Freak disease kills Aussie music legend
ARIA Hall of Fame artist Max Merritt has died aged 79 in a Los Angeles hospital after being diagnosed with Goodpasture Syndrome, a rare serious auto-immune disease that attacks the lungs and kidneys.
Merritt is best known for his 1975 hit Slippin' Away, with his band Max Merritt and The Meteors, which reached number two while his other well known hit was Western Union Man.
He was inducted into the ARIA Hall of Fame in 2008 alongside Dragon, Russell Morris and The Triffids.
His death comes less than two weeks after Skyhooks founding member Peter Starkie died in Melbourne after falling off a ladder in Melbourne.
Starkie was 73 and his brother and former Skyhooks member Bob Starkie wrote a touching tribute about his death which he said was a result of one of those "stupid ladder accidents."
Merritt's long time friend and Personal Manager, Wal Bishop, said Merritt had been on a dialysis machine three days a week since he fell ill in 2007.
"He really put up a great fight and will be sadly missed by all that knew and loved him," Bishop said in a statement released on Friday.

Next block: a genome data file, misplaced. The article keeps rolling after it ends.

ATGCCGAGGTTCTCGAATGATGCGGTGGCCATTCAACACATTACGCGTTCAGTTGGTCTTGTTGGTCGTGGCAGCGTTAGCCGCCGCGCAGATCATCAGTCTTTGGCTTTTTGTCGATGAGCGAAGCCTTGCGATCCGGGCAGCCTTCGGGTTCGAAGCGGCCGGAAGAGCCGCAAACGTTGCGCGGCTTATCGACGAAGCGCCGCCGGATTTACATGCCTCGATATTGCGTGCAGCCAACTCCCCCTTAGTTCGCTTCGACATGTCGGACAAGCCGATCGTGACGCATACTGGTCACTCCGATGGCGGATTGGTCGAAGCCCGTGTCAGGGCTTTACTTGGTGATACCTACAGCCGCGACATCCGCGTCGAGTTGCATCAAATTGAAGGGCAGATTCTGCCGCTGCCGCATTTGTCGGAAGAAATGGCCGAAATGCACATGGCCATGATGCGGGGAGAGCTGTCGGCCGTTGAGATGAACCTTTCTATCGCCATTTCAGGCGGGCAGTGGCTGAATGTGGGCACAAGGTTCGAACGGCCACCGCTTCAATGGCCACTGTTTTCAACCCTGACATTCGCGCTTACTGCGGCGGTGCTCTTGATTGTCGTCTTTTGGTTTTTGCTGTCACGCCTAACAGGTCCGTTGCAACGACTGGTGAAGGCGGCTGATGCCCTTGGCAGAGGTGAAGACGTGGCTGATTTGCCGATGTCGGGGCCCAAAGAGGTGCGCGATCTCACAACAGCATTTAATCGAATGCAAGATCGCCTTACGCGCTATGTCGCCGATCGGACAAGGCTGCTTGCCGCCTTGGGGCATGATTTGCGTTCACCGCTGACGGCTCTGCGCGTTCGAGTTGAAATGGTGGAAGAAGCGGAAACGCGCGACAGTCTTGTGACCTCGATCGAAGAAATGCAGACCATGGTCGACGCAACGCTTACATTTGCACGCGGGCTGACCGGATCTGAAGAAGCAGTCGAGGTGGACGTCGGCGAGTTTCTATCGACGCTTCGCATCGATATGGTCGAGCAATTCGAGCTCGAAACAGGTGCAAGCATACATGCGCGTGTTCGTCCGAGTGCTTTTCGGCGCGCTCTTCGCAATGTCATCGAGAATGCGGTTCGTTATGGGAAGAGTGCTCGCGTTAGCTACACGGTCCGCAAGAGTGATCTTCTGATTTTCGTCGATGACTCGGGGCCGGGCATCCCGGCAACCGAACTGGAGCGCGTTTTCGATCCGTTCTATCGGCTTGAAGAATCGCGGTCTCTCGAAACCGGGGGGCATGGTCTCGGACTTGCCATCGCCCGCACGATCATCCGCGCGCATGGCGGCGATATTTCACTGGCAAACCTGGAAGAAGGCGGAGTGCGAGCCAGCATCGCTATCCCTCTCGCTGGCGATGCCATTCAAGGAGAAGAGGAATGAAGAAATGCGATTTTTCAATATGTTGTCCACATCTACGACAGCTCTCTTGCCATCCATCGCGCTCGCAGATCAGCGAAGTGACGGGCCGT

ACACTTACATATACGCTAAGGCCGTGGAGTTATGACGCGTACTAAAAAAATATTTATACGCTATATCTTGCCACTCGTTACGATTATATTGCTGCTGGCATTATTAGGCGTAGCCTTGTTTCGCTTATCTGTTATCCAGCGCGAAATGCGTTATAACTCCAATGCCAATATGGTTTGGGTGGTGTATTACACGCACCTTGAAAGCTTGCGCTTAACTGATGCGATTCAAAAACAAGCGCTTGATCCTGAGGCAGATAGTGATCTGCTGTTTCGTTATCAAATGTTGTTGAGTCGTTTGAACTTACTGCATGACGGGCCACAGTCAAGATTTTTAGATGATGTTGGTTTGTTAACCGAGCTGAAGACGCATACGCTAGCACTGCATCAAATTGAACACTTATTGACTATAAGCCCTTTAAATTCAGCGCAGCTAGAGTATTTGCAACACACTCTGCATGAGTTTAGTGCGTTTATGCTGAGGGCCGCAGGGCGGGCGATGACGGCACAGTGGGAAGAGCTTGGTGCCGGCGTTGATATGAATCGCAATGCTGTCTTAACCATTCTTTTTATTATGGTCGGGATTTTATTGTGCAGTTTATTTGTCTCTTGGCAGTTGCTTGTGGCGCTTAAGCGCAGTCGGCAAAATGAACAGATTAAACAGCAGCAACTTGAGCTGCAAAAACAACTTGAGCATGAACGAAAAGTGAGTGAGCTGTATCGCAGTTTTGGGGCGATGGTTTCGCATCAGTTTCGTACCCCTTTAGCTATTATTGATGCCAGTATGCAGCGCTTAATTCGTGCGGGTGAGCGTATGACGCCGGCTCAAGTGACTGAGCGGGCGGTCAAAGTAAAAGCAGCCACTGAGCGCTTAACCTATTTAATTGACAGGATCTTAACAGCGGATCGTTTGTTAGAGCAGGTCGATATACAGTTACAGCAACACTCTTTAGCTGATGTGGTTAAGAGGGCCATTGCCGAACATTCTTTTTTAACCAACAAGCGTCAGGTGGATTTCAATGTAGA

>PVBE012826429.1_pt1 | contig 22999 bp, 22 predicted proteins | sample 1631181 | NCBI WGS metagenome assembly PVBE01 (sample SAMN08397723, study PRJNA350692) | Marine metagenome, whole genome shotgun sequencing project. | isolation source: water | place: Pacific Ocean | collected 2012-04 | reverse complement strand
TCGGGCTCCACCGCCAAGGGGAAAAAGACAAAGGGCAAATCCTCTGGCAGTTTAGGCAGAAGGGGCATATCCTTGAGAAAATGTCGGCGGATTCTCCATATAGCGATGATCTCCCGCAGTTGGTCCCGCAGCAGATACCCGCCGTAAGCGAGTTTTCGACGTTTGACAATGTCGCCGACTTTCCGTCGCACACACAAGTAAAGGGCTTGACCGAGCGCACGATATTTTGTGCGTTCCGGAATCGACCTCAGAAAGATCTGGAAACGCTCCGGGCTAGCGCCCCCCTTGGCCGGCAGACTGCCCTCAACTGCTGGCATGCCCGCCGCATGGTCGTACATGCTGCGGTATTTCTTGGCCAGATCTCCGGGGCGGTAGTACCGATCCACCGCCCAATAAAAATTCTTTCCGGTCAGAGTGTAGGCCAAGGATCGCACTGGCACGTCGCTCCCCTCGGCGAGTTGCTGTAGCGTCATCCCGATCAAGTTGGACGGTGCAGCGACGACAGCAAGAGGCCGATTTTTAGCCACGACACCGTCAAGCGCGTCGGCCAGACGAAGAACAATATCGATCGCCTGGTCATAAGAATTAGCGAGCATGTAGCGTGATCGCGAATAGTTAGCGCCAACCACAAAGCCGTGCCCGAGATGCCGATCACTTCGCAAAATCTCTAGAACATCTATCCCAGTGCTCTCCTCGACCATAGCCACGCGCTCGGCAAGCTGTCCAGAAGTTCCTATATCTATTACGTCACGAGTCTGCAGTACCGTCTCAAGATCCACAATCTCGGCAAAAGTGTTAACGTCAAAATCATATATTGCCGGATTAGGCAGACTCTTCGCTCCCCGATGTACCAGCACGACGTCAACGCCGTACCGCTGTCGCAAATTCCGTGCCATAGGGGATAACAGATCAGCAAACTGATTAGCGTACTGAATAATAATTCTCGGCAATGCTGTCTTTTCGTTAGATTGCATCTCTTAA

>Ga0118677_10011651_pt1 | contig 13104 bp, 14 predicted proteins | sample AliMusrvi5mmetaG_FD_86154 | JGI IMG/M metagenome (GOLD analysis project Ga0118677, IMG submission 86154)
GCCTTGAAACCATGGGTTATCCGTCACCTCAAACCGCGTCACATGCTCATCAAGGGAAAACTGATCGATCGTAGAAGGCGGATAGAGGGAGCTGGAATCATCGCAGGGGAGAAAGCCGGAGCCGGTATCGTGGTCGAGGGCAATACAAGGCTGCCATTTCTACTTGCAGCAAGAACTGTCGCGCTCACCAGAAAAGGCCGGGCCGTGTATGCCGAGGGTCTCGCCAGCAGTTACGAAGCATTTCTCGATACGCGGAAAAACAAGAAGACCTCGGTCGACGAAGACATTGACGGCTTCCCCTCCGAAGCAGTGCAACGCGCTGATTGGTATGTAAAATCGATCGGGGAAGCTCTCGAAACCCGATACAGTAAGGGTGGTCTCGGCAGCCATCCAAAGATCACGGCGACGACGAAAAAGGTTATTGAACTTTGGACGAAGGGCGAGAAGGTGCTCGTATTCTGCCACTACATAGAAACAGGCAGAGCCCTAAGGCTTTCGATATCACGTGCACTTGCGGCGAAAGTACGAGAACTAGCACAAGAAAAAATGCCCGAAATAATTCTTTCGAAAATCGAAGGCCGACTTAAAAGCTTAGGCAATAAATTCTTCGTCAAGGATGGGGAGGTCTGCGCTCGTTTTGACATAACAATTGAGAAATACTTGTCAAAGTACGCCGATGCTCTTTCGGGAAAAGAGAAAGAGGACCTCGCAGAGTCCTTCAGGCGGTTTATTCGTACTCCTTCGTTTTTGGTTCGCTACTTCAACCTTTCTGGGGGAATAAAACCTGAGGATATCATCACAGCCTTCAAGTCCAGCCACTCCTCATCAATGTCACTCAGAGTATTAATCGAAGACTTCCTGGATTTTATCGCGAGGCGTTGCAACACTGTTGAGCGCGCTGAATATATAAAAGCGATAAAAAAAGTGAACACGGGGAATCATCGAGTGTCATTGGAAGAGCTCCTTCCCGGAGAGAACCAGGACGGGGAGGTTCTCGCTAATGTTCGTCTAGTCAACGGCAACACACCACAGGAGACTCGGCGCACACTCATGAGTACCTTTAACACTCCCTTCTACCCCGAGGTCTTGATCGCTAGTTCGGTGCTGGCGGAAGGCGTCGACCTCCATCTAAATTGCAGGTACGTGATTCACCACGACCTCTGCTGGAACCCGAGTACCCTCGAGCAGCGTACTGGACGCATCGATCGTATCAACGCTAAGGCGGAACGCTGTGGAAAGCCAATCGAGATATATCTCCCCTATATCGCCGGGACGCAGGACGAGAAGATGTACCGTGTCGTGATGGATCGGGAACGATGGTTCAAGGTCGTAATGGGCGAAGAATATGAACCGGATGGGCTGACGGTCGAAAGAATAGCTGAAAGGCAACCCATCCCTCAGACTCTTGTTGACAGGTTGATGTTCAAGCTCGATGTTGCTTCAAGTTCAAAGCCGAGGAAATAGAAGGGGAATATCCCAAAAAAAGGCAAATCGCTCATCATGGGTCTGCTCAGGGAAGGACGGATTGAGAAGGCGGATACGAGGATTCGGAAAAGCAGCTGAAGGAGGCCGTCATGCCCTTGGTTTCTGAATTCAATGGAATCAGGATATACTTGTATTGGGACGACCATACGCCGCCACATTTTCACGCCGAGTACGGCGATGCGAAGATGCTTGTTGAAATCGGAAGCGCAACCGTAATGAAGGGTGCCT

Born in Christchurch on April 30, 1941, Merritt made Australia his home.
During the 60s, he moved to the UK before settling in LA in the seventies and continued to tour Australia and New Zealand regularly until 2007.
In October 2007, the entertainment industry rallied in support of Merritt with a concert that raised more than $200,000.
"Over 20 household name artists, including Daryl Braithwaite, John Paul Young, James Reyne and Ross Wilson, came together with over 50 musicians and 70 production crew to support the man who was greatly admired,' Bishop said.
"Max had been unable to perform live over the past 13 years but, when he felt up to it, would go into the studio to record
Merritt is survived by his daughter Kelli, son Josh and three grandchildren.
Originally published as Freak disease kills Aussie music legend